US overdose deaths appear to rise amid coronavirus pandemic
Matthew Davidson was beating his heroin addiction. The 31-year-old was attending group recovery meetings. He had a restaurant job he liked. He was a doting uncle to a baby nephew.
Then the coronavirus pandemic hit. Davidson lost his job. He started staying home alone in his apartment near Georgetown, Kentucky—depressed and yearning for his recovery support group that had stopped gathering in person, said his cousin Melanie Wyatt.
On May 25, his girlfriend came home to find him dead of a drug overdose.
Davidson was part of a surge in overdose deaths that hit Kentucky this spring. May was its deadliest month for overdoses in at least five years. At the end of August, the state had seen almost as many overdose deaths as it had in all of 2019.
It is not alone. National data is incomplete, but available information suggests U.S. drug overdose deaths are on track to reach an all-time high. Addiction experts blame the pandemic, which has left people stressed and isolated, disrupted treatment and recovery programs, and contributed to an increasingly dangerous illicit drug supply.
Before the coronavirus even arrived, the U.S. was in the midst of the deadliest drug overdose epidemic in its history, with a record 71,000 overdose deaths last year.
This year's tally likely will surpass that, according to preliminary death data from nine states reviewed by The Associated Press and national data on emergency responses to reported drug overdoses.
National numbers take months to tabulate, because tests and death investigations can take time even when medical examiners offices are not stretched thin by a pandemic. Last week, the Centers for Disease Control and Prevention posted a count through March, the month when COVID-19 hospitalizations and deaths jumped in the Northeast and when stay-at-home orders and other virus measures began.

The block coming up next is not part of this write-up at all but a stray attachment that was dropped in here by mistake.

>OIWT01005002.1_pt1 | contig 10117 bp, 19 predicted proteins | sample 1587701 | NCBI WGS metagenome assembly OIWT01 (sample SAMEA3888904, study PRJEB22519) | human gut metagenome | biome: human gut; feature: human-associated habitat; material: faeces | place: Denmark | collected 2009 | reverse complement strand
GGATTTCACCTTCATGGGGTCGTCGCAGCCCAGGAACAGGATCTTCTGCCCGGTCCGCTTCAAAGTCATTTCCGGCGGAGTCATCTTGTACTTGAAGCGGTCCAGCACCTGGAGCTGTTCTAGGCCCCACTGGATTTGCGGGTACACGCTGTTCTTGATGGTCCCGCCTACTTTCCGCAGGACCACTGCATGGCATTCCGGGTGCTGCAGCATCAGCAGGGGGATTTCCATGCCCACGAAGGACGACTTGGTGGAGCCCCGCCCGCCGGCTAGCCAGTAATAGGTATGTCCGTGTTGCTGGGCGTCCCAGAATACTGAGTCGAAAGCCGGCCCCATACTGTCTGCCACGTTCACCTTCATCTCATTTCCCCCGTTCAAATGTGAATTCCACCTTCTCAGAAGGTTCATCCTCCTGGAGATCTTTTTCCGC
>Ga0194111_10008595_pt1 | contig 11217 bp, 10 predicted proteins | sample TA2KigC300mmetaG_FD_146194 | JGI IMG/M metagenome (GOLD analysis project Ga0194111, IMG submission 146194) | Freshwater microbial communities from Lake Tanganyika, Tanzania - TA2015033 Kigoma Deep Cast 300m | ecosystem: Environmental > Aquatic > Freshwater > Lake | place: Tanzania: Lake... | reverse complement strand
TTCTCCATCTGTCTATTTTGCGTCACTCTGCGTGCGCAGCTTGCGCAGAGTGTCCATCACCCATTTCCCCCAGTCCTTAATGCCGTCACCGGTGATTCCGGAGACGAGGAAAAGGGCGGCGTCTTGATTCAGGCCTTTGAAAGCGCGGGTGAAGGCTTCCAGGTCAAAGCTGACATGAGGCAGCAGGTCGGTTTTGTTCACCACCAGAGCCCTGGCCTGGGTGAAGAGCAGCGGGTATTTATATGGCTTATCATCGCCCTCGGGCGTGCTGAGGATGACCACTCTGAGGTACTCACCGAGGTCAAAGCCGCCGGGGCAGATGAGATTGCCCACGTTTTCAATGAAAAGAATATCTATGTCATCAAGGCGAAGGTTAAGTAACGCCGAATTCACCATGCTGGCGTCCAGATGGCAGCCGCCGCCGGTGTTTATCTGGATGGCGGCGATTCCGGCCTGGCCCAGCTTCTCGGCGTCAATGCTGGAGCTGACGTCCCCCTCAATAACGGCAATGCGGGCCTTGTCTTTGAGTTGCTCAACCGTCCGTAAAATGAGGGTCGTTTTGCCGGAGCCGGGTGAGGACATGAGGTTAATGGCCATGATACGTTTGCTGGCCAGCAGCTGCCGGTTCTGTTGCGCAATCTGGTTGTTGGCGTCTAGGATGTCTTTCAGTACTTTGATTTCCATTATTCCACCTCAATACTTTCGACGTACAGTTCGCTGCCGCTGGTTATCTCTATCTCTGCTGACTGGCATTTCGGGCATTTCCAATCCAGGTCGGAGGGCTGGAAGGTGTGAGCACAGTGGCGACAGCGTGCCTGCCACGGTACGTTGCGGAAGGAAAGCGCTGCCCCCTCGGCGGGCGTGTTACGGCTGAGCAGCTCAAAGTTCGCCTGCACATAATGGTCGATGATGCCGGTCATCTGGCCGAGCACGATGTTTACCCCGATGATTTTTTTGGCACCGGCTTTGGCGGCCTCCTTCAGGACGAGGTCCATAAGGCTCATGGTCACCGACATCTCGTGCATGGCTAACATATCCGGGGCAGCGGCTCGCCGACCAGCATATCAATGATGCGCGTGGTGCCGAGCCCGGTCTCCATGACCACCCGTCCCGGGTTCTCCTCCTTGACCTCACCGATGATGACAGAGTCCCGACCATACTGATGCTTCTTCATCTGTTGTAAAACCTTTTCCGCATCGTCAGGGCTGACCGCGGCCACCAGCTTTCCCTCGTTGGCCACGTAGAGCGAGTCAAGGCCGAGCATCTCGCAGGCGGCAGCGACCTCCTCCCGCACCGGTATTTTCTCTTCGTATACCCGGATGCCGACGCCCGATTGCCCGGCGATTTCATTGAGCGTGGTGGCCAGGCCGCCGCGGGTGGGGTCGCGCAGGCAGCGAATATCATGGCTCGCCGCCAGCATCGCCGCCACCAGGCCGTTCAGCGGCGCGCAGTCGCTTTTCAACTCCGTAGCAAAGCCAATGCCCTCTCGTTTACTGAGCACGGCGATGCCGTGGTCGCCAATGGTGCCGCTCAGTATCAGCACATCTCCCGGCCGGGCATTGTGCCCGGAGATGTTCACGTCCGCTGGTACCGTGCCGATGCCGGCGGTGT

The full effect of those closures won't be seen until April and May, experts say. Still the latest numbers shows deaths trending up: Nearly 74,000 overdose deaths were counted from April 2019 to March 2020, up from the 68,000 reported for the comparable period one year earlier.
"The new CDC data confirms our fears that COVID-19 is exacerbating the already devastating overdose crisis," said Jules Netherland, who oversees research at the Drug Policy Alliance, a nonprofit that focuses of illicit drug use issues.
The AP reviewed preliminary overdose death statistics from nine states with more recent counts—Colorado, Connecticut, Kentucky, Massachusetts, Missouri, New Jersey, Rhode Island, Texas and Washington. Most included data allowing comparisons to earlier years, and those numbers show overdose deaths outpacing what was reported during the same months of 2019, in some cases by substantial margins.
In Connecticut, for example, preliminary overdose death counts were up more than 19% through the end of July, compared with the same time frame last year. They were up 9% in Washington through the end of August, 28% in Colorado, and 30% in Kentucky during that same period.
Overdose deaths were trending up even before the virus emerged. So 2020 may well have been to be a bad year even without the pandemic, said Dana Quesinberry, who oversees a University of Kentucky project focused on state overdose deaths.